• Comparative or Contributory negligence: Comparative and contributory negligence take into account the fault of the plaintiff in contributing to their own injuries.
    • Comparative Negligence: A jurisdiction might use pure comparative negligence or modified comparative negligence.

      According to pure comparative negligence, a plaintiff can recover even if they were more negligent than the defendant. The defendant is only responsible for their percentage of fault. So, if a plaintiff has suffered $100,000 worth of damage, but the defendant was found to only be 25% liable, the defendant only pays $25,000.

    • Under the system of modified comparative negligence, a plaintiff only recovers from the defendant if the defendant was more than 50% responsible for the plaintiff’s injuries. Therefore, if a defendant was 49% responsible, they avoid liability and do not have to pay damages.

  • Contributory Negligence: Contributory negligence is the system used in Virginia, Maryland, and Washington D.C. Under this system a plaintiff cannot recover if they contributed to their injuries at all. If a plaintiff is only one percent responsible for the injuries sustained in a slip and fall accident, they cannot recover under the contributory negligence system.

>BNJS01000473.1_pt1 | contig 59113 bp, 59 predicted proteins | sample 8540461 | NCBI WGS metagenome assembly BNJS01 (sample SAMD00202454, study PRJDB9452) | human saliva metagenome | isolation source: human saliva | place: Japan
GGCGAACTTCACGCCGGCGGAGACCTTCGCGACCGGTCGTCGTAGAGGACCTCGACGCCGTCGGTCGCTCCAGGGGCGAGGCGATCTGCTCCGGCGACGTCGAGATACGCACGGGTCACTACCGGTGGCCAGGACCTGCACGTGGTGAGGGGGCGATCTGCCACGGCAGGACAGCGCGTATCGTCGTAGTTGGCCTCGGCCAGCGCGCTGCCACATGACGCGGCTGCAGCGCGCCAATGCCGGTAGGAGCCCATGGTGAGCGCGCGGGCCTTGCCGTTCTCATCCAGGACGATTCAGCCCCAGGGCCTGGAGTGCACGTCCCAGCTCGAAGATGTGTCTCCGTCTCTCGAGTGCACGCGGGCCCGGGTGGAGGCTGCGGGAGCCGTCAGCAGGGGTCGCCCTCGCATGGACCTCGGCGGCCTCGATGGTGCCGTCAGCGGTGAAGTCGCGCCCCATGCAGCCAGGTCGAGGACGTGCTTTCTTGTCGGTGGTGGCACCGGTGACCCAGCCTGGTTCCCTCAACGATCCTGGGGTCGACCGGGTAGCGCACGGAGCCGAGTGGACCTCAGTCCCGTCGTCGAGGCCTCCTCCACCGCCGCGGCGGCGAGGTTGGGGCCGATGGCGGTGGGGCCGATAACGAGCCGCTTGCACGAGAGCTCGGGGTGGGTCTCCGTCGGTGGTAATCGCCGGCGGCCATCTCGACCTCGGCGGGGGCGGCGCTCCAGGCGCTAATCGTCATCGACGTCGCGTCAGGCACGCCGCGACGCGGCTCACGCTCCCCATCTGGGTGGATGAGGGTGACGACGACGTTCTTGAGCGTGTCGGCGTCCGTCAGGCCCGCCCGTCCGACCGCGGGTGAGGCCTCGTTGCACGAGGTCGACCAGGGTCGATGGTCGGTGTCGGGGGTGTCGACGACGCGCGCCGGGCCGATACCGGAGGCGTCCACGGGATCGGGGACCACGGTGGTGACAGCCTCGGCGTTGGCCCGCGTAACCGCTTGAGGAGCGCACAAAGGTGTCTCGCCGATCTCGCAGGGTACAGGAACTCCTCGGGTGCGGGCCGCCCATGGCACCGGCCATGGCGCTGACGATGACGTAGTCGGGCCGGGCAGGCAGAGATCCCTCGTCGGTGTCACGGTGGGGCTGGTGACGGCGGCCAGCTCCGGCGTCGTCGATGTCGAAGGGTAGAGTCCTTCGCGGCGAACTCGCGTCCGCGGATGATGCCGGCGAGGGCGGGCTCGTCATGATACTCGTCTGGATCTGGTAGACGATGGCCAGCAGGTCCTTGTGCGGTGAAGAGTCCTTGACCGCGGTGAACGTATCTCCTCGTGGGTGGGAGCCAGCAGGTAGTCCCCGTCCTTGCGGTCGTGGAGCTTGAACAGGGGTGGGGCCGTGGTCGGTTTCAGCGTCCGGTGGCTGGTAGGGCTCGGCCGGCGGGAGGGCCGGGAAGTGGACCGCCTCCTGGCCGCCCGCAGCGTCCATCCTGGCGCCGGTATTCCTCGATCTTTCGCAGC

• Assumption of Risk: According to assumption of risk, a plaintiff cannot recover if the defendant can prove that the plaintiff voluntarily exposed themself to a dangerous condition on the property.
  • The Danger was Open and Obvious: A defendant can argue that the dangerous condition on their property was open and obvious. This is somewhat similar to assumption of risk, in that the plaintiff could see that there was a danger and should have avoided it.
  • The lawsuit was filed outside of the statute of limitations: A statute of limitations law puts a time limit on how long a plaintiff has to file a lawsuit. If the deadline has passed, the defendant can ask the court to dismiss the case.

Are There Any Special Slip and Fall Laws in the Northern Virginia Area? What is the Statute of Limitations for a Claim?

There are a few things that a potential plaintiff needs to keep in mind if they have been injured in a slip and fall accident in the Northern Virginia area.

First of all, the statute of limitations will depend on whether the plaintiff is filing a claim for injuries to their person or property. A lawsuit to recover damages for injuries to the person must be filed within two years of the date of the accident. A lawsuit to recover compensation for damage to property incurred during a slip and fall accident must be filed within five years of the date of the incident.